Obama bids to avoid 'fiscal cliff'
President Barack Obama and the leading Republican in Congress have negotiated at the White House in "frank" talks aimed at breaking a deadlock and steering the nation away from an economy-threatening "fiscal cliff".
There was no indication whether any progress had been made, though the use of the word "frank" by both sides to describe the talks suggested the president and house speaker John Boehner stuck to their opposing positions.
The meeting was the pair's second face-to-face encounter in five days as they seek an agreement that avoids major tax increases and across-the-board spending cuts scheduled to kick in on January 1.
Experts warn the "fiscal cliff" could plunge the fragile US economy back into recession.
The meeting came shortly after Mr Obama suggested the sluggish pace of deficit-cutting talks between the administration and congressional Republicans was a result of a "contentious caucus" of Republicans making it difficult for Mr Boehner to negotiate.
Mr Boehner saw things differently: "Unfortunately, the White House is so unserious about cutting spending that it appears willing to slow-walk any agreement and walk our economy right up to the fiscal cliff."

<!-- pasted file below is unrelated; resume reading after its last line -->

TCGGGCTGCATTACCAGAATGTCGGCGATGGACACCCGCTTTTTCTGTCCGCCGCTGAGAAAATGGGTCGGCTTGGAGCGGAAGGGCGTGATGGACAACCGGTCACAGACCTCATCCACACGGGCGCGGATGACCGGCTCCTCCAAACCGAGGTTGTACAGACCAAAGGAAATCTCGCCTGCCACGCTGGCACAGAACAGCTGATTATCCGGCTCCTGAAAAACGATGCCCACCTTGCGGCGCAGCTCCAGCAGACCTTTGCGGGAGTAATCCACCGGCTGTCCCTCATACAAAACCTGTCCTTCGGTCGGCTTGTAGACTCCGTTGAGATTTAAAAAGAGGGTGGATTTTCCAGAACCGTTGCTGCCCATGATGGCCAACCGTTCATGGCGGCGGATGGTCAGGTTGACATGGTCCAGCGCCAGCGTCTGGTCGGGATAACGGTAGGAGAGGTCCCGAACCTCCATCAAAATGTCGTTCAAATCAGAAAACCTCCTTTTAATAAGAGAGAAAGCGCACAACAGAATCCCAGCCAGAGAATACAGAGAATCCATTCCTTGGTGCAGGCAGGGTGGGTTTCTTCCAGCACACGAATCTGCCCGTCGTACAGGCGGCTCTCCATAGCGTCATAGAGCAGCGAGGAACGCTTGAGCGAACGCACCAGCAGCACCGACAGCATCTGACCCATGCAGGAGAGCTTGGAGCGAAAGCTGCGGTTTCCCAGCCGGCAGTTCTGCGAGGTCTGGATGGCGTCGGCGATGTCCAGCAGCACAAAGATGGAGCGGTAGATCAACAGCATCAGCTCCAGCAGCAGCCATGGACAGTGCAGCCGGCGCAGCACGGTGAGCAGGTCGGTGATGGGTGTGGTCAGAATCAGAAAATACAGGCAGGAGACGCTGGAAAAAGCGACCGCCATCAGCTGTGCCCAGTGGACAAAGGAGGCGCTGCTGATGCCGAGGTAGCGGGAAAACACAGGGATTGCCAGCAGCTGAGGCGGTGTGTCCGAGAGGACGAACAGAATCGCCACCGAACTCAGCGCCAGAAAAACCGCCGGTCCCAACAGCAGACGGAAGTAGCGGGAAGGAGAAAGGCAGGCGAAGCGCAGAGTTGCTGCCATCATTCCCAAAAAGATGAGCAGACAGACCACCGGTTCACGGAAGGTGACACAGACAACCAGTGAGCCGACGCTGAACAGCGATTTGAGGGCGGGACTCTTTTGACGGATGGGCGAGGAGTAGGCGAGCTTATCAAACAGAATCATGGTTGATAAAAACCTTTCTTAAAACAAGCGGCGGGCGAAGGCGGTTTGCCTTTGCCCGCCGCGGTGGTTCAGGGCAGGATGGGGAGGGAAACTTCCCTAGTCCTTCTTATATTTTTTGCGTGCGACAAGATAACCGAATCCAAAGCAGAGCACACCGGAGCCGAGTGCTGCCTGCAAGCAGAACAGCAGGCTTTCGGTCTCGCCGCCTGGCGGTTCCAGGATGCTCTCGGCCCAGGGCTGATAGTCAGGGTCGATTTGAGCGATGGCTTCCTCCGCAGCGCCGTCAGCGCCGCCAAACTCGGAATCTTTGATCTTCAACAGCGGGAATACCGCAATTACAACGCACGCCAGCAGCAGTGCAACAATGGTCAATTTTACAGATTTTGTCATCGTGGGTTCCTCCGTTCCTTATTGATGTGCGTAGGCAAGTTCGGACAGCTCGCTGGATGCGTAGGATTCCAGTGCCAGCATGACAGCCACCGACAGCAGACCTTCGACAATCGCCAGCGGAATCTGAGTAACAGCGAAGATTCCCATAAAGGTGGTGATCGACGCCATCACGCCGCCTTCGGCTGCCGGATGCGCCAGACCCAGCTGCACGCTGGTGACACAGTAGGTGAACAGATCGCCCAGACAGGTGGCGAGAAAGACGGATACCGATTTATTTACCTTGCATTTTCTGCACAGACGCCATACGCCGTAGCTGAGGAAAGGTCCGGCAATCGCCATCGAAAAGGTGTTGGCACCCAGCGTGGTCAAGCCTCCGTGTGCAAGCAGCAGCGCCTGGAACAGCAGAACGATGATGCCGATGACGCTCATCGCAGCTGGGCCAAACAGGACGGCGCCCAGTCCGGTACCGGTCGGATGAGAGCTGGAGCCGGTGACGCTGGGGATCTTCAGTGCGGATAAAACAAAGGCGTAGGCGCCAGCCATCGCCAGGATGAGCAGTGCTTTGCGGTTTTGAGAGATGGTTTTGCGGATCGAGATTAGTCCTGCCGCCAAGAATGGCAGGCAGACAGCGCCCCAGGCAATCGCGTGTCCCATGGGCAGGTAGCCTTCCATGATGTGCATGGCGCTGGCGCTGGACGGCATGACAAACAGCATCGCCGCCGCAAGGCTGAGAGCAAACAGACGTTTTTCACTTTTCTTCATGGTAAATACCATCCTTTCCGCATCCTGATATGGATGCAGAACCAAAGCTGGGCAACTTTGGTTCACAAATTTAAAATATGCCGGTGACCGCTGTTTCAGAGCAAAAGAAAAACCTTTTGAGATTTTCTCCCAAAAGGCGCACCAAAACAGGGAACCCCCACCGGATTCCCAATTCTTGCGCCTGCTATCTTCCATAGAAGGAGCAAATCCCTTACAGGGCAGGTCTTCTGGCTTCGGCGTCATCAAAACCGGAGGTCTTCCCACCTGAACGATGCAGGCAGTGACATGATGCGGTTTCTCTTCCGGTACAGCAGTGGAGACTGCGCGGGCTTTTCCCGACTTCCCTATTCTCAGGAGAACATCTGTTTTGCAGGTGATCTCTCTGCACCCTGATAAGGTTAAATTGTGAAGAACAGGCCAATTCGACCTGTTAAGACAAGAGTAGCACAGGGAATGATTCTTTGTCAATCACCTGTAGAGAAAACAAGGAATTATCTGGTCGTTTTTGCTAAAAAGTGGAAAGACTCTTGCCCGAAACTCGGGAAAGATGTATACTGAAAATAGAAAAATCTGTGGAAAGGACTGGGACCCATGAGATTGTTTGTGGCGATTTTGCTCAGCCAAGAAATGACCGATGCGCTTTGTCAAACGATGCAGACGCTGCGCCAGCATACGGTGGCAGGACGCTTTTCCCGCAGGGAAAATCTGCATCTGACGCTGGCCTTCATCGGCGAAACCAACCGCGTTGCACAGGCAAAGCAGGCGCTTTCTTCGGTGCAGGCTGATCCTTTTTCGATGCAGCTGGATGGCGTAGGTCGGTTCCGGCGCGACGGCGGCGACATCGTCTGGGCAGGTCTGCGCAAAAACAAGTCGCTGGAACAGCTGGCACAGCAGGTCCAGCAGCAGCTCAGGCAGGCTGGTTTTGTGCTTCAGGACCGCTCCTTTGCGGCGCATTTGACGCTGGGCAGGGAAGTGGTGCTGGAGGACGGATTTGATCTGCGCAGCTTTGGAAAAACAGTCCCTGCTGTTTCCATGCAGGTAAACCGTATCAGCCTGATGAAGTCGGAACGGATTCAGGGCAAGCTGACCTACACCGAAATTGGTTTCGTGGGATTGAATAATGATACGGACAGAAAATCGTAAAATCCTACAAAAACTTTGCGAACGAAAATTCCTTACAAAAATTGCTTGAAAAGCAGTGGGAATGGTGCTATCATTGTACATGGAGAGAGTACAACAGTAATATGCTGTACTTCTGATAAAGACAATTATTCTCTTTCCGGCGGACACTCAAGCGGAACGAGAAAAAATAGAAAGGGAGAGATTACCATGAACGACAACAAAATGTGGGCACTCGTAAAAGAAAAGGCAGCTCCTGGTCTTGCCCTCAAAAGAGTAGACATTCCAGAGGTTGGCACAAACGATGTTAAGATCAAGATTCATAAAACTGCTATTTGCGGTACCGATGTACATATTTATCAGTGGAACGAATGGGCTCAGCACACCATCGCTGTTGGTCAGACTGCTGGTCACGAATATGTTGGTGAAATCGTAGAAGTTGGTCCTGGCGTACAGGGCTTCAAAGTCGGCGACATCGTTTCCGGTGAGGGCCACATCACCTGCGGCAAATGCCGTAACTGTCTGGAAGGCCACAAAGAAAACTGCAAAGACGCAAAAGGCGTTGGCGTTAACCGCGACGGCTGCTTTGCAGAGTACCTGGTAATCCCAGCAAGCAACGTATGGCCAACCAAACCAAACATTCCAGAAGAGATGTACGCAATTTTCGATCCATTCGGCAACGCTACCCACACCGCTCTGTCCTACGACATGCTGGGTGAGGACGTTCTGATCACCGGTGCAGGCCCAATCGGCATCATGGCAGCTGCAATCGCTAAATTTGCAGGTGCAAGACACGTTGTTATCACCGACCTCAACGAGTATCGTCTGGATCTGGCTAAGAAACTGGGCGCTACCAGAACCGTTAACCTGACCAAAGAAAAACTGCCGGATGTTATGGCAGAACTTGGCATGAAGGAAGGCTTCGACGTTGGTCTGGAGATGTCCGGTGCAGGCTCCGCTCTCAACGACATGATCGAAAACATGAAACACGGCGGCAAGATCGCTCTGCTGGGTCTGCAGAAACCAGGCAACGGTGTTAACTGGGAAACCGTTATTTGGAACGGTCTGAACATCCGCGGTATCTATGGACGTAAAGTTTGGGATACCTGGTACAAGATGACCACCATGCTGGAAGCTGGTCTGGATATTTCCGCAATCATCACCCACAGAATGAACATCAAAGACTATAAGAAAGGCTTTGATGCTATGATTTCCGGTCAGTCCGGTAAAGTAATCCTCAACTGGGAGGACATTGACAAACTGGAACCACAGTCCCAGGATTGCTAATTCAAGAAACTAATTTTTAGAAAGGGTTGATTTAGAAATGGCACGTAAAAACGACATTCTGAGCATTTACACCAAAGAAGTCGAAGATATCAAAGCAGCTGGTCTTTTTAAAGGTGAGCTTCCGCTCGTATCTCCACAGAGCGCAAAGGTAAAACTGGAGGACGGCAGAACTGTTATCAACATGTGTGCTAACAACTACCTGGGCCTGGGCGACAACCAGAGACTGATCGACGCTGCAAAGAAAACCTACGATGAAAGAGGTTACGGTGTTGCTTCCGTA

Before the meeting, he accused Mr Obama of dragging out negotiations. The president is insisting on higher tax rates for household incomes above 250,000 dollars to cut federal deficits. Mr Boehner says he opposes higher rates, though he has said he would be willing to raise tax revenue instead by closing loopholes and deductions.
Mr Obama said in a TV interview that the notion of not raising taxes "has become sort of a religion for a lot of members of the Republican Party. I think speaker Boehner has a contentious caucus, as his caucus is tough on him sometimes so he doesn't want to look like he's giving in to me somehow because that might hurt him in his own caucus".
There is increasing resignation within the Republican Party that Mr Obama is going to prevail on the rate issue since the alternative is to allow taxes on all workers to go way up when tax cuts implemented during George Bush's presidency expire on December 31.
Beyond the disagreement over tax rates, there is a deep philosophical disagreement on government spending, especially so-called entitlement programmes like the Medicare health insurance programme for older Americans and the social security pension programme.